Hop device 408 will receive the device driver stack 412 from end point device 406. As illustrated, the device driver stack is indicated with the numerals 412, 414, and 416 to indicate various layers of communications protocols in the device driver stack. But the device driver stack can be considered, at least conceivably, as the same stack throughout FIG. 4, just having more or less information as the stack progresses from one device to another. Hop device 408 will wrap the stack with another set of communication protocols and information necessary to communicate with hop device 408 and will then send the stack up the path to hop device 410, as illustrated at 414. Similarly, hop device 410 will receive device driver stack 414, add another layer of communication protocols and send the stack up the path to device manager component 402, as illustrated at 416. In this illustration, hop device 410 is directly accessible, similar to the direct accessible link discussed with reference to FIG. 3.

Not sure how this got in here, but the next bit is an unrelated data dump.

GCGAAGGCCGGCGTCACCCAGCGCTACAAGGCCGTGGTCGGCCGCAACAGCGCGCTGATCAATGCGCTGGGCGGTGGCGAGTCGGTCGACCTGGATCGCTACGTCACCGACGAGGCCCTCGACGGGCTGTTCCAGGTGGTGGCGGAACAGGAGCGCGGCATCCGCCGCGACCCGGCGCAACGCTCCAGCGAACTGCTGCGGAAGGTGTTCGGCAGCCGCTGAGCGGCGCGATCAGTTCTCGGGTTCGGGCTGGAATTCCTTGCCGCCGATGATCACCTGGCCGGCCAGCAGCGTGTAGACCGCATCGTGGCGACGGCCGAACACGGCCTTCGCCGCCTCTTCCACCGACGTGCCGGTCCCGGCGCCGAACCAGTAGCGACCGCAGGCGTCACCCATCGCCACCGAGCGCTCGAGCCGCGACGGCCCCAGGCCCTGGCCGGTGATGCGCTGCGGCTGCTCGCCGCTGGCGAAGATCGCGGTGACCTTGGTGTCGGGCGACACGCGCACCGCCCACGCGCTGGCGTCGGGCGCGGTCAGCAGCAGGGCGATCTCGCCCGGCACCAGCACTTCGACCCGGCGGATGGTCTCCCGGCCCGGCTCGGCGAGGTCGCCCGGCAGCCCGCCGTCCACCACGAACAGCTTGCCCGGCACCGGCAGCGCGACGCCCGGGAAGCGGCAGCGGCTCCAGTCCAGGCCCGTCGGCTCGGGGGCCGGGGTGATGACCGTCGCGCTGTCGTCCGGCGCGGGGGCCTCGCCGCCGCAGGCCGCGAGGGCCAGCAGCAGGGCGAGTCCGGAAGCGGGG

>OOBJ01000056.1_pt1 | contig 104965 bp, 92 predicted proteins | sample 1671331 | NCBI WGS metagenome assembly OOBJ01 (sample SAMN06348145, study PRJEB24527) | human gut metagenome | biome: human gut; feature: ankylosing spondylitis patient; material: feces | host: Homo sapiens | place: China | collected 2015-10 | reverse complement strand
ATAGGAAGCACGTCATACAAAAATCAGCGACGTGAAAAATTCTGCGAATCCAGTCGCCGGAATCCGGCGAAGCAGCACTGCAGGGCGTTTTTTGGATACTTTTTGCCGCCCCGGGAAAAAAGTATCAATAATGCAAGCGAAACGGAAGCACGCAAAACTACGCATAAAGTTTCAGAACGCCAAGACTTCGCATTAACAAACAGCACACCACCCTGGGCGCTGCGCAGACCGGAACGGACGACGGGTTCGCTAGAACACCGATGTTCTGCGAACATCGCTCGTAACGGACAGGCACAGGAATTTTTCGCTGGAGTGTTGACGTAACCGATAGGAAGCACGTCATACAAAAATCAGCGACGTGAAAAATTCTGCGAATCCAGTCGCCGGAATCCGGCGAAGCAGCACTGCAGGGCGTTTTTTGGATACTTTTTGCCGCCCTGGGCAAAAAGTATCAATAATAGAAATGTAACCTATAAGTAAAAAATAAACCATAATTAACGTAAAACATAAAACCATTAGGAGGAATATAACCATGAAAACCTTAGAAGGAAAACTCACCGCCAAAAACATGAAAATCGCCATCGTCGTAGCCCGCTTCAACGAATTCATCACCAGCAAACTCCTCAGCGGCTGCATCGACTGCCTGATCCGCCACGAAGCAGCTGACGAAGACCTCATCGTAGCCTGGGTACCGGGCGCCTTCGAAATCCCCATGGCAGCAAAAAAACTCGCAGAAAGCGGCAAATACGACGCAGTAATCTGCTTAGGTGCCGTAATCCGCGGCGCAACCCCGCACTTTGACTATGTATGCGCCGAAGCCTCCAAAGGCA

Having built a device driver stack, device manager component 402 will communicate the device driver stack, and other necessary information, to management operations broker 404, allowing management operations broker 404 to be bound to end point device 406. Thus, management operations broker 404 will send a management operation using the device driver stack. In communication, the device driver stack will control the protocols with the next device on the path. In other words, the top layer of the device driver stack will control how management operations broker 404 talks to hop device 410. Hop device 410 will peel the top layer off the stack (because it is specific to hop device 410) and the next layer in the stack will control how hop device 410 talks to hop device 408, as illustrated at 414. Again, hop device 408 will peel the top layer off the device driver stack and, as illustrated at 412, use the device driver stack to communicate with end point device 406. Thus, management operations broker 404 and end point device 406 are bound. Management operations broker 404 can communicate in an extensible manner with end point device 406 because management operations broker 404 does not need to know the specific communication protocols necessary for communicating with end point device 406 or hop devices 408 and 410. Instead, management operations broker 404 can act as if it were communications protocol agnostic and use the device driver stack 416 to perform the communications with end point device 406.